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5 Tips for Practicing Self-Care When You Live with Migraine

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by Elinor Hills

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Jennifer Chesak

Fact Checked

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by Elinor Hills

•••••

Jennifer Chesak

Fact Checked

•••••

•••••

Members of the Bezzy Migraine community share their go-to self-care strategies.

When you live with a chronic condition, practicing self-care is not only acceptable, it’s necessary. For people living with migraine, investing time in your emotional and physical well-being can really pay off.

Finding ways to practice self-care can help prevent stress-related flare-ups and can make flare-ups more comfortable when they do occur.

There are so many ways to practice self-care: getting enough sleep, drinking enough water, finding a new hobby that brings you joy. Of course, the main thing to remember about self-care is that it works for you.

It’s important to focus on self-care even when you aren’t in the midst of a flare-up. Finding strategies that work for you when you do feel well can help you develop a self-care toolkit to use at times when you don’t.

Sometimes people worry that taking time to look after their own needs is selfish. This couldn’t be further from the truth.

Prioritizing self-care is necessary to feel emotionally and physically well enough to take care of others and fulfill the responsibilities you have.

The Bezzy Migraine community understands what it’s like navigating self-care when you live with a chronic condition. Here’s what they had to say.

Join the free Migraine community!
Connect with thousands of members and find support through daily live chats, curated resources, and one-to-one messaging.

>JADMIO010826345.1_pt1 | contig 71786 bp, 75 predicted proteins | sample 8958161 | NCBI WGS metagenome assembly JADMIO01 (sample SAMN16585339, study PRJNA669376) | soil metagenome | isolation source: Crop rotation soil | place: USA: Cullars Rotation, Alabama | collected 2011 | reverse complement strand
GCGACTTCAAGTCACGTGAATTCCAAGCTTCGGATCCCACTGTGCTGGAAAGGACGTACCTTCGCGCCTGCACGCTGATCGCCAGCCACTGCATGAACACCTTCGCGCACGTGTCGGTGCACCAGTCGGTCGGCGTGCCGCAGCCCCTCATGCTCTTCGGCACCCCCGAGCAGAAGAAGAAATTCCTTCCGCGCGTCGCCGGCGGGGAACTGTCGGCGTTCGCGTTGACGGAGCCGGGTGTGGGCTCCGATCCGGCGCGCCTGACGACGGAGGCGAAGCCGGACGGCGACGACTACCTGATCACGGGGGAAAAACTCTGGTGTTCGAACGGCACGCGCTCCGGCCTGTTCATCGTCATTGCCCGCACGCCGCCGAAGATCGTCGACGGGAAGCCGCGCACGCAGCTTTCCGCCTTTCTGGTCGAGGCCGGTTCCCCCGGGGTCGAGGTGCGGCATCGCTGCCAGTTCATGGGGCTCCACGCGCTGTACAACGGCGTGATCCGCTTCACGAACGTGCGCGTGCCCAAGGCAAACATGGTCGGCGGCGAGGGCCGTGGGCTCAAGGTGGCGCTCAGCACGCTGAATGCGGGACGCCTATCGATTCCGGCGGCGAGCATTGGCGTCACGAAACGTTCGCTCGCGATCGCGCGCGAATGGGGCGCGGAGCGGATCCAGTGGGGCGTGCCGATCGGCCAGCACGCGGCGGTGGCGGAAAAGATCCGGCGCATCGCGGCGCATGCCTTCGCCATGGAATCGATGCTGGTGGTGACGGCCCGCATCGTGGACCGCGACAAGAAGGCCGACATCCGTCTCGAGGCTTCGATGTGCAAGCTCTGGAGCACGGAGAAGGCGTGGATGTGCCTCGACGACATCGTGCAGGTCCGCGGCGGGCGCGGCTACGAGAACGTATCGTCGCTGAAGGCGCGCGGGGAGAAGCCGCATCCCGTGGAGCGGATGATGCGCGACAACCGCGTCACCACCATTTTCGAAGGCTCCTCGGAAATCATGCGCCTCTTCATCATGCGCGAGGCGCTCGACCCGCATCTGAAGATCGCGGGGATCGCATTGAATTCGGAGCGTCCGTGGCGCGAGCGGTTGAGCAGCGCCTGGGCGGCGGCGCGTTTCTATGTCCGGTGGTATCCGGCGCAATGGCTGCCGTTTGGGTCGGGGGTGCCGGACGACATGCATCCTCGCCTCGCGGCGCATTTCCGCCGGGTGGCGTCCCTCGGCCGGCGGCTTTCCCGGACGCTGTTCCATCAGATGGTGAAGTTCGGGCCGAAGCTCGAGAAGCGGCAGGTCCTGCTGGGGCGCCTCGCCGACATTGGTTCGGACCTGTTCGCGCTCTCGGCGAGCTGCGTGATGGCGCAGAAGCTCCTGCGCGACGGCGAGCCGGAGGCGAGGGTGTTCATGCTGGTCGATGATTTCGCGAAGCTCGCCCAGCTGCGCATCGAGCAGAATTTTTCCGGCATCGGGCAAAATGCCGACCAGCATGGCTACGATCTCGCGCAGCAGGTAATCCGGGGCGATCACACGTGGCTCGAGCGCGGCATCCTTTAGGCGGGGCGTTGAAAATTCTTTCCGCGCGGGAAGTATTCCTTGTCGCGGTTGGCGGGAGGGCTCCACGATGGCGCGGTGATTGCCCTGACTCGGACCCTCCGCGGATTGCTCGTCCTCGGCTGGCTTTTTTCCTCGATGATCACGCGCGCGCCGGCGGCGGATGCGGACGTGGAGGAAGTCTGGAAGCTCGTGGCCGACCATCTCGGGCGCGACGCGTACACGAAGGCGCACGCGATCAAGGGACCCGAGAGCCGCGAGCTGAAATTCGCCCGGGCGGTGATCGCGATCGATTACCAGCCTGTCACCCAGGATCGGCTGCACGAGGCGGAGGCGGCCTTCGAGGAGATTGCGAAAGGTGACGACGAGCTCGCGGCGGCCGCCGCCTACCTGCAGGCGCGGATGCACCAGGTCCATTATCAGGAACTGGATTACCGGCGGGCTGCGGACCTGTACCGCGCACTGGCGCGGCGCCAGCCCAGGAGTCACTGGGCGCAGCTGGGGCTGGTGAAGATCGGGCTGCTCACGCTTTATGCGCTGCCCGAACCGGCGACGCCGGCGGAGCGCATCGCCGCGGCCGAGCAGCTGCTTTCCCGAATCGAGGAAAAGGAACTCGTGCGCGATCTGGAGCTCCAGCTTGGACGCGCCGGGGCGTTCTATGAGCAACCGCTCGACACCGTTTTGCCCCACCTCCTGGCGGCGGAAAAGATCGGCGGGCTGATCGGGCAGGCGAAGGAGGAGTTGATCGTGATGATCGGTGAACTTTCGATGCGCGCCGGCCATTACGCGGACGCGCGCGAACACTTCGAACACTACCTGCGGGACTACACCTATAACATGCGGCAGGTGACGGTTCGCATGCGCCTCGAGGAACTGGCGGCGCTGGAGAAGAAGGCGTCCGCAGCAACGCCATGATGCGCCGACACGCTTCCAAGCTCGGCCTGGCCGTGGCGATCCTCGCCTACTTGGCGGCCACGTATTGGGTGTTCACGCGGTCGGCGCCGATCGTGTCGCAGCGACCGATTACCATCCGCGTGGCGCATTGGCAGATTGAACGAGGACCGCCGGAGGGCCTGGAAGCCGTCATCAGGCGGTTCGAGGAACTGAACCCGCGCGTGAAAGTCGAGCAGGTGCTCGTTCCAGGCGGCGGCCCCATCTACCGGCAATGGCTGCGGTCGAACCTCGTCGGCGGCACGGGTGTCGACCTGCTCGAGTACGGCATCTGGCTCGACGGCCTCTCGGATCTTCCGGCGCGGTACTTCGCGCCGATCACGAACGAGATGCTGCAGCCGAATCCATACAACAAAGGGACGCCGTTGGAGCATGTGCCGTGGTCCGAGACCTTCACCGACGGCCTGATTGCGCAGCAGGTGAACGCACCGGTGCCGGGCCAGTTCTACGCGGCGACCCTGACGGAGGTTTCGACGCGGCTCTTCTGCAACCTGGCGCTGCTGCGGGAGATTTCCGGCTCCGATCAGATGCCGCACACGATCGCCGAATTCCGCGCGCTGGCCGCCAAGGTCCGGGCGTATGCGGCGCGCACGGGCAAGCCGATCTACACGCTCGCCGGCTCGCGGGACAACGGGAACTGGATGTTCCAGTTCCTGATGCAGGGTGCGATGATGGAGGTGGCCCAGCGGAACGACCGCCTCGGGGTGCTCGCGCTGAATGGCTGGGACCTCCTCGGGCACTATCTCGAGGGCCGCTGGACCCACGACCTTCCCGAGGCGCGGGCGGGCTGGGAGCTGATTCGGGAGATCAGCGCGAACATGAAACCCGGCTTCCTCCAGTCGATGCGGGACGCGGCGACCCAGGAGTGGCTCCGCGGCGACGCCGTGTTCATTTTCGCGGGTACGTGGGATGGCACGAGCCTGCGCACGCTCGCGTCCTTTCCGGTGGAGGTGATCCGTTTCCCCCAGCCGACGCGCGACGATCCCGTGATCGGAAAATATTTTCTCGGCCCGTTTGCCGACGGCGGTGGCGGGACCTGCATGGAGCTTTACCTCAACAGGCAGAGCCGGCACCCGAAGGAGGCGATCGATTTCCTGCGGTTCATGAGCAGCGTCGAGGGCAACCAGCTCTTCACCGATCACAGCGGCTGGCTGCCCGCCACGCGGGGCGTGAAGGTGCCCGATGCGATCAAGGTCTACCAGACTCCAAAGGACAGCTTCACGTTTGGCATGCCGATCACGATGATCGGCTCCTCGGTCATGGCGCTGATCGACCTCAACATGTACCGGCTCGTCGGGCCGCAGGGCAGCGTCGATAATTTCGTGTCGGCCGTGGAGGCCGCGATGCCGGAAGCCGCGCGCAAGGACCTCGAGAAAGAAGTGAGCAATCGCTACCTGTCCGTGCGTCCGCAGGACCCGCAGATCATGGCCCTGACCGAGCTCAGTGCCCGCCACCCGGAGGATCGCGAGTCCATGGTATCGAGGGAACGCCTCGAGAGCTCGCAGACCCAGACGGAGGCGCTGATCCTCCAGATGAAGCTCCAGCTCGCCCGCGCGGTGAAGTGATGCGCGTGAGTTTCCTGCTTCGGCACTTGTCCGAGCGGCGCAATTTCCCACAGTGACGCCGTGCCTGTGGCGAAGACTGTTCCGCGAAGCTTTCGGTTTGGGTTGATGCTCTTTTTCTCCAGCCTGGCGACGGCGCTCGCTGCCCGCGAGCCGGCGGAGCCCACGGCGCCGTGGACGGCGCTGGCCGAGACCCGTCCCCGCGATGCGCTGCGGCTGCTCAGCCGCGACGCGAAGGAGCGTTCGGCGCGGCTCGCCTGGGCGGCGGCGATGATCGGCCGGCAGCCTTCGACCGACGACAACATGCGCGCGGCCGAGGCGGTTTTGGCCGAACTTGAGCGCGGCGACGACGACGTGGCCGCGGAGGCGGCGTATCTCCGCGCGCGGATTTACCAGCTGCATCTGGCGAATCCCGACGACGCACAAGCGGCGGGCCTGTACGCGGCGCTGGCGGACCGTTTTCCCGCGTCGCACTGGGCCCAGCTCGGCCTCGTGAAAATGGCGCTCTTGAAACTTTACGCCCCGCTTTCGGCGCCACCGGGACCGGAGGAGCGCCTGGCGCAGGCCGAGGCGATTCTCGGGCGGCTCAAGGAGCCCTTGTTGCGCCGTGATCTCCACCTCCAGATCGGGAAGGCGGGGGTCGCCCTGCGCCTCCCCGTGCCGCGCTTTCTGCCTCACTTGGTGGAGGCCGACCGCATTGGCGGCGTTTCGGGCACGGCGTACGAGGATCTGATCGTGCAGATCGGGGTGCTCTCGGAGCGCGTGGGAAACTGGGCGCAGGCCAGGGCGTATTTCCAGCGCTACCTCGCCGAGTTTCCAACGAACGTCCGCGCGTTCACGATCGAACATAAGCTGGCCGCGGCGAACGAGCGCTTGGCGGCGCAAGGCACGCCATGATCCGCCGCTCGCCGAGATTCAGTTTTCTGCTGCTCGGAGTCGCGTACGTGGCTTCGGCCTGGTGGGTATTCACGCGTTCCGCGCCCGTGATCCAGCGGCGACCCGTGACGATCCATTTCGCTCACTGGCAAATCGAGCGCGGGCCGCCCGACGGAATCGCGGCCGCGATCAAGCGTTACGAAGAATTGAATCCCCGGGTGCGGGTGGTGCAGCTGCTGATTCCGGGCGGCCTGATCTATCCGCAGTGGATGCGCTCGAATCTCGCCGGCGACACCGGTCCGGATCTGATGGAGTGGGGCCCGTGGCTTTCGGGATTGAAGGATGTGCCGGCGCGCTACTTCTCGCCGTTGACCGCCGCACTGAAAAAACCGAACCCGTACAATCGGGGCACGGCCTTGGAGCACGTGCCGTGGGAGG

Find connection through spirituality

“When pain is part of your daily life, you sometimes rely on spiritual things. I drink tea with honey and pray or read the Bible. I remember that I am not alone.” — yaya1018

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Listen to music or chat with a loved one

“More often than not, music helps me to feel better. I have a playlist on my phone that is guaranteed (almost) to make me feel lighter.

“I also tend to bake or cook for distraction when my pain is annoying, but not completely debilitating. Chatting with my sister-in-law also helps a lot.” — Eileen Zollinger, Bezzy Migraine community guide

Try to escape from your thoughts

“Do anything that takes you out of your thoughts or makes you laugh without trying. Or try something that transports you to another world like a book, movie, or music.

“I’ll sometimes play a game that makes me focus on a very specific task, even something like Tetris.” — Leah

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Listen to things that bring comfort during flares

“Listening to a funny show I know by heart really helps me. I listen to it in the dark.” — Mazhira

Think of self-care as a practice

“You have to start small and set small goals. Set one positive goal a week, try to make that goal. If you don’t do it, try again… one day at a time. That’s what I’m doing. Things are coming together slowly and that is OK.” — Hippie4

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The bottom line

Taking care of your own needs is essential, especially if you live with a chronic condition like migraine. The first step in practicing self-care is recognizing your needs.

Sometimes self-care may mean curling up with a great book or taking a hot bath. Other days, self-care may mean finding time to catch up with a friend. Just as your needs change on a day-to-day basis, so will your self-care practice.

The Bezzy Migraine community knows firsthand what it’s like navigating self-care when living with migraine.

Whether you are looking for treatment tips, emotional support, or just great conversations, the community is here for you.

Article originally appeared on June 17, 2021 on Bezzy’s sister site, Healthline. Last fact checked on June 21, 2021.


Join the free Migraine community!
Connect with thousands of members and find support through daily live chats, curated resources, and one-to-one messaging.

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About the author

Elinor Hills

Elinor Hills has an MSc in Medical Anthropology and is passionate about the intersection of emotional well-being and physical health. Outside of work, she is an avid runner and enjoys yoga, photography, and drawing.

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